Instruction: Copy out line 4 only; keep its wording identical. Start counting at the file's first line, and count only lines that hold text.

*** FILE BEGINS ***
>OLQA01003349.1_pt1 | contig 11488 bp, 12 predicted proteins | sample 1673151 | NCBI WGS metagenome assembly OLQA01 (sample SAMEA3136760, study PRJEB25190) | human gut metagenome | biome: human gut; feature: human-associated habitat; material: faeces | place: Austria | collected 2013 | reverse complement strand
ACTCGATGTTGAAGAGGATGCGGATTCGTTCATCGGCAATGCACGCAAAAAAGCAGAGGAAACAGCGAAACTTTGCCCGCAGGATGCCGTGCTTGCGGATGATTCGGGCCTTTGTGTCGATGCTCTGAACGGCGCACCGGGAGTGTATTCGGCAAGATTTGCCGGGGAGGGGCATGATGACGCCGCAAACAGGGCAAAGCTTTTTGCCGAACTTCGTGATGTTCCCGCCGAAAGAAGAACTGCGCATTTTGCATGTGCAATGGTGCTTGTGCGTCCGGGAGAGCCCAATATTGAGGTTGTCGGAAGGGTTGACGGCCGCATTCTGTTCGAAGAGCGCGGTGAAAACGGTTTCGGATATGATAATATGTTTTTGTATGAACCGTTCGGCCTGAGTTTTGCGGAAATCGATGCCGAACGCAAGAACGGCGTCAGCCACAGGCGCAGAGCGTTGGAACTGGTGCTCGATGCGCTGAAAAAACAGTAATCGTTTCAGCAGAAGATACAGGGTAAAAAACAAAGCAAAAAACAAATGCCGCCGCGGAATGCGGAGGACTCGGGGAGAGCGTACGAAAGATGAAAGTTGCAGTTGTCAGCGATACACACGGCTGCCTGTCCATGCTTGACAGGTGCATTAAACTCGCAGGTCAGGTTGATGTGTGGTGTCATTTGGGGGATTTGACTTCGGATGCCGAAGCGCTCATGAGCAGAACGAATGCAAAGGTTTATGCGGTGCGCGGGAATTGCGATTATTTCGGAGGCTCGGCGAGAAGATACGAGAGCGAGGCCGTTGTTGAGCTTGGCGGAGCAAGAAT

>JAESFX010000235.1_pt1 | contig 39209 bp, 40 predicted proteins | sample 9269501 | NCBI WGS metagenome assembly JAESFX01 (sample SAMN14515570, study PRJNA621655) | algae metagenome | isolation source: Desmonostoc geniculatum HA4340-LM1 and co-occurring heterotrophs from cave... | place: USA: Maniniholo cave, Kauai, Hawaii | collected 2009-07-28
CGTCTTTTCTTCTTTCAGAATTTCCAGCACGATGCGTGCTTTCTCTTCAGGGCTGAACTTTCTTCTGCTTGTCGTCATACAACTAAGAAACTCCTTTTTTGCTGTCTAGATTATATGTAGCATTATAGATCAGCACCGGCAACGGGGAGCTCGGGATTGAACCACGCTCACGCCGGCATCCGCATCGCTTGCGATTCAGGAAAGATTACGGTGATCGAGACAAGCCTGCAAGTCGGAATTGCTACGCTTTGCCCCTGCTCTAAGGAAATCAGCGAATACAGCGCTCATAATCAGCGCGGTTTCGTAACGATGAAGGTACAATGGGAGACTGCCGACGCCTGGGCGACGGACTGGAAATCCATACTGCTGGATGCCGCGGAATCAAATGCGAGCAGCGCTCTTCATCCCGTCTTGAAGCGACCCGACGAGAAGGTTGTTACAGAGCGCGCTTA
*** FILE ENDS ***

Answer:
CGTCTTTTCTTCTTTCAGAATTTCCAGCACGATGCGTGCTTTCTCTTCAGGGCTGAACTTTCTTCTGCTTGTCGTCATACAACTAAGAAACTCCTTTTTTGCTGTCTAGATTATATGTAGCATTATAGATCAGCACCGGCAACGGGGAGCTCGGGATTGAACCACGCTCACGCCGGCATCCGCATCGCTTGCGATTCAGGAAAGATTACGGTGATCGAGACAAGCCTGCAAGTCGGAATTGCTACGCTTTGCCCCTGCTCTAAGGAAATCAGCGAATACAGCGCTCATAATCAGCGCGGTTTCGTAACGATGAAGGTACAATGGGAGACTGCCGACGCCTGGGCGACGGACTGGAAATCCATACTGCTGGATGCCGCGGAATCAAATGCGAGCAGCGCTCTTCATCCCGTCTTGAAGCGACCCGACGAGAAGGTTGTTACAGAGCGCGCTTA